GLEN ROCK, N.J. – The contentious debate over whether one of Bergen County’s tree-lined suburbs will abandon Columbus Day for ‘Indigenous Peoples’ Day’ may reach a climax at tonight’s council meeting.
Mayor and council in the formerly Republican but currently Democrat-dominated town took up the issue at their April 24th session. It’s scheduled for a second round of discussion on Wednesday evening (May 8th) at both the council meeting and the preceding working session. Attendence at the meeting is expected to be high and spirited.
Tensions are reportedly running high in outwardly-tranquil Glen Rock as a result of the push to scrap Columbus. Opponents of ending Columbus Day have accused supporters of relying on professional outside organizational help; Republican Councilman Billy Leonard told NorthJersey.com that at least two of the emails he received which were anti-Columbus Day also appeared to be carbon copy form letters.
The “indigenous peoples” movement has picked up steam in Leftist circles in recent years; more than 60 U.S. cities (including Newark, New Jersey) have replaced Columbus Day in recent years.
Notwithstanding the trend in bluer locales, it wasn’t that long ago when even the most radical of liberals believed the holiday honoring history’s most famous explorer was still something worth celebrating.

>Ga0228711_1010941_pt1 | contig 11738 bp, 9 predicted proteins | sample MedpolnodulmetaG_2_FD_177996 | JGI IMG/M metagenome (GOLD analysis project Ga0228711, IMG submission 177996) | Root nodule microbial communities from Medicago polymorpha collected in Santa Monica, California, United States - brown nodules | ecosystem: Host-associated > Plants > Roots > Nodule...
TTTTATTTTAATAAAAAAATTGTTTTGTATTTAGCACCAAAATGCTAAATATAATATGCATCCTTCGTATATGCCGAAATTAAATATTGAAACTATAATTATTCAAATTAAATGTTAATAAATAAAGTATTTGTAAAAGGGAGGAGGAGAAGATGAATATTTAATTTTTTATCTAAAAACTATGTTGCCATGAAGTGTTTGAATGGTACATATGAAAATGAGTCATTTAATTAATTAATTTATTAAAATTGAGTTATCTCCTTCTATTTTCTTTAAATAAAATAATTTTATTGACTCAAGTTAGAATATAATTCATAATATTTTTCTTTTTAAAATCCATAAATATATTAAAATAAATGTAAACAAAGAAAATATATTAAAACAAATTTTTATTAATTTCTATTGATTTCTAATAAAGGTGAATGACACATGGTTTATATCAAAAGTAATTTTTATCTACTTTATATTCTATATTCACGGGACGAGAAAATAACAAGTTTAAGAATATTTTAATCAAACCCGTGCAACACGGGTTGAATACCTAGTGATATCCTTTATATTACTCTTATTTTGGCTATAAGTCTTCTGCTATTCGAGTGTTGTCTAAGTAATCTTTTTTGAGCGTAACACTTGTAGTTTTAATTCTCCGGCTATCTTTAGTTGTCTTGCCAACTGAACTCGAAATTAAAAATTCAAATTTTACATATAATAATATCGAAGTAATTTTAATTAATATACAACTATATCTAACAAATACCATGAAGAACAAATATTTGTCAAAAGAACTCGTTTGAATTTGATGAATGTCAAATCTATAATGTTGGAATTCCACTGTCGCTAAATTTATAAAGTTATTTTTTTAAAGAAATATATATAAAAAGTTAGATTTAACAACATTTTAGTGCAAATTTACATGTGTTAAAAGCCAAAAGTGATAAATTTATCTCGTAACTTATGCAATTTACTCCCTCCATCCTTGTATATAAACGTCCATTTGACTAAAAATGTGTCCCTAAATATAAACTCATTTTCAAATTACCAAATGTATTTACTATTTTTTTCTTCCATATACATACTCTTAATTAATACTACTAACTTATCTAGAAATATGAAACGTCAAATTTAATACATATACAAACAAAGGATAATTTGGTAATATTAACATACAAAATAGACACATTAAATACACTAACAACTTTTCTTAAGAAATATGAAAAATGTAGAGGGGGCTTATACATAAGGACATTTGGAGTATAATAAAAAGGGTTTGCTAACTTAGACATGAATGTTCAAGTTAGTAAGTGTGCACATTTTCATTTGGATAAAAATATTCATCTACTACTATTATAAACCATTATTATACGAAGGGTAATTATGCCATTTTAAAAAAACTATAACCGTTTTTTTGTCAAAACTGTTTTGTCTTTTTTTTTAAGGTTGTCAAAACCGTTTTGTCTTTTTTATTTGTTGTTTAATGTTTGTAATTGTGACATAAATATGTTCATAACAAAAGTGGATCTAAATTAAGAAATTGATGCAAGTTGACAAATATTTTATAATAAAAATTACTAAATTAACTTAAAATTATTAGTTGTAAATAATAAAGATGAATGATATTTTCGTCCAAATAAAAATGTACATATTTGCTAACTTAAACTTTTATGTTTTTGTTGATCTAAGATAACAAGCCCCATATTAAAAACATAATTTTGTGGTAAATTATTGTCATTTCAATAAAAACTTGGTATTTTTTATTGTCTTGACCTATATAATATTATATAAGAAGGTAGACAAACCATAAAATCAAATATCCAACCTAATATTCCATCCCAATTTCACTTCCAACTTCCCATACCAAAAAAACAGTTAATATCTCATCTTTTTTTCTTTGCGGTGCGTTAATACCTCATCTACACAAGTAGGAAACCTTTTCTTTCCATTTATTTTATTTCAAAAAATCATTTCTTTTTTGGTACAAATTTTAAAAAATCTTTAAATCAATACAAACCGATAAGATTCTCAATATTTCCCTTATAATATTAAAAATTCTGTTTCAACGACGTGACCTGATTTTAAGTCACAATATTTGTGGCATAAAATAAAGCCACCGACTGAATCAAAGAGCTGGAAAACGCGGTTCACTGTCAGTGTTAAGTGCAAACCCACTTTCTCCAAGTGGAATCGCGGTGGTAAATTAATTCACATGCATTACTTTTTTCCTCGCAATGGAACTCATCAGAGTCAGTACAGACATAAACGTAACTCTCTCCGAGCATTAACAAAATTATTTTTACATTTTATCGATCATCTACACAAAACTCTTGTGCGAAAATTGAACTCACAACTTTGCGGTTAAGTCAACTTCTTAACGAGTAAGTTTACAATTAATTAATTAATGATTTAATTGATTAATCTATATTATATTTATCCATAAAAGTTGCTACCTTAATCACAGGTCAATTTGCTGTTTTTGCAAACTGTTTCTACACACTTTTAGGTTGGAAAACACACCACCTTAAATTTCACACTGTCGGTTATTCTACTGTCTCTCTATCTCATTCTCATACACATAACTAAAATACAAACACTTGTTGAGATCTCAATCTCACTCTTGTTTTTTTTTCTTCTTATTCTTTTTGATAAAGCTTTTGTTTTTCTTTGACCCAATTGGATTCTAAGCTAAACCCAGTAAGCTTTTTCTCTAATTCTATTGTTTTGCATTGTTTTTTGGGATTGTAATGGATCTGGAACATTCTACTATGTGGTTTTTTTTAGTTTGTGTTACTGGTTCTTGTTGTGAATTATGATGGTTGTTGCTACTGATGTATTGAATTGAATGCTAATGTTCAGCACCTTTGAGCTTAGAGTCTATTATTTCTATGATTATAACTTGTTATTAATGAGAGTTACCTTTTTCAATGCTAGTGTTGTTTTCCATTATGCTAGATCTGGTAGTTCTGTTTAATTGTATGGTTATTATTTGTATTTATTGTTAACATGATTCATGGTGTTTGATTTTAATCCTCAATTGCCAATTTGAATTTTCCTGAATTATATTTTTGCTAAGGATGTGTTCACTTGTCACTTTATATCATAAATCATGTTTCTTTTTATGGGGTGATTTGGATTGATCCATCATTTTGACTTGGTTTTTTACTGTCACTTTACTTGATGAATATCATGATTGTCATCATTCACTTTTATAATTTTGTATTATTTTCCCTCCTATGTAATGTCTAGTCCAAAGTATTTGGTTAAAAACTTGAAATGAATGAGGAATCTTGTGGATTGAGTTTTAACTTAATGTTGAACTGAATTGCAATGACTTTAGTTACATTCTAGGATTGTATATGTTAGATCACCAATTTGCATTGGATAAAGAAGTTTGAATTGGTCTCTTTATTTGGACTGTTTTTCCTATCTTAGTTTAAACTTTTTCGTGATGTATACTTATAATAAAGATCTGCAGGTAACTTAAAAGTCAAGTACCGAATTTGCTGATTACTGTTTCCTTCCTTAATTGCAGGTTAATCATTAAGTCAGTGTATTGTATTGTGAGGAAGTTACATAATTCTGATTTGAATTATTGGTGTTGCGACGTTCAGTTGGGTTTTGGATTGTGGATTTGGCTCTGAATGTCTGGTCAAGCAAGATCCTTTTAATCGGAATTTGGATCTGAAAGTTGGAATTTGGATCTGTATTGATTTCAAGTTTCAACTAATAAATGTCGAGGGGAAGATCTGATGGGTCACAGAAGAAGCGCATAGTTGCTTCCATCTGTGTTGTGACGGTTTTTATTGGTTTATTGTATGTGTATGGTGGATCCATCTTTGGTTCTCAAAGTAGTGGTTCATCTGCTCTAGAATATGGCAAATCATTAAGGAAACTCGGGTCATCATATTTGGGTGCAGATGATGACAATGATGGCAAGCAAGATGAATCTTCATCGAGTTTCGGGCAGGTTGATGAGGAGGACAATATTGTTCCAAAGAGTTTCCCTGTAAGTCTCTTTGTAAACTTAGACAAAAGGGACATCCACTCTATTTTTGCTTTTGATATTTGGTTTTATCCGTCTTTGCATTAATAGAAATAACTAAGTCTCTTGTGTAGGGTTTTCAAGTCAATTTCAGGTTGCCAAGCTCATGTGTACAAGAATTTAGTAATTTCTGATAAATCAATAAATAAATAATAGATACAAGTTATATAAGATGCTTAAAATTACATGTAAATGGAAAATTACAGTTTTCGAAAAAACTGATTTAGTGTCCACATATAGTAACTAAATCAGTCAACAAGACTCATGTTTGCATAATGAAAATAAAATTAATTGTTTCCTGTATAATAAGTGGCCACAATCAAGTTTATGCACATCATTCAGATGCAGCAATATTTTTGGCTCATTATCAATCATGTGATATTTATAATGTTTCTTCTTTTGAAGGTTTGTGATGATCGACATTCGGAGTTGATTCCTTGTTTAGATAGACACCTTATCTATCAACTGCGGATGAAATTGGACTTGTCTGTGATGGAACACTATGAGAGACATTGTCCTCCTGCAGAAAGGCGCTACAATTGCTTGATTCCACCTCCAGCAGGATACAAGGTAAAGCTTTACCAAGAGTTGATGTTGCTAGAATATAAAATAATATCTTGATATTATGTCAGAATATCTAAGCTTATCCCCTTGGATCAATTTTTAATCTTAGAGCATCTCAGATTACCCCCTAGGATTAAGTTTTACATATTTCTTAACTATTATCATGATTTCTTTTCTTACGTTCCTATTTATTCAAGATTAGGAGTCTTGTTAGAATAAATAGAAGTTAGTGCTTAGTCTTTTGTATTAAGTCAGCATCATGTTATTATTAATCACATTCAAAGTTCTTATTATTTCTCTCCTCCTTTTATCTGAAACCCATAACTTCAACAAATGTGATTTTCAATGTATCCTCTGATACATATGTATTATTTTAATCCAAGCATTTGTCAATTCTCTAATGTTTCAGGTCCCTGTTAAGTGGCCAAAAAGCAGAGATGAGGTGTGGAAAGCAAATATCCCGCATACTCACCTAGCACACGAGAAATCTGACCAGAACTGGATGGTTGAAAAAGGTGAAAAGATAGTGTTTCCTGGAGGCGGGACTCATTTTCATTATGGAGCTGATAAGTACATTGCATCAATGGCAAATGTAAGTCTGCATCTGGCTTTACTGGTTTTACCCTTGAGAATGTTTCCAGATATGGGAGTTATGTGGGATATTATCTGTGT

“More than five centuries ago, one journey changed the trajectory of our world — and today we recognize the spirit that Christopher Columbus’s legacy inspired,” wrote President Obama in his 2016 proclamation acknowledging the holiday. “As we reflect on the adventurers throughout history who charted new courses and sought new heights, let us remember the communities who suffered, and let us pay tribute to our heritage and embrace the multiculturalism that defines the American experience.”
Others have taken a decidedly less apologetic approach.
“Context is key in every discussion of history. Historical champions who shaped the world we live in were not always pleasant and were definitely flawed. Context of the time, the goals and the philosophy of the historical figure are equally important. In the case of Christopher Columbus, he’s a hero for sure,” explained Bill Spadea of NJ 101.5 in a 2017 op-ed shared with Save Jersey.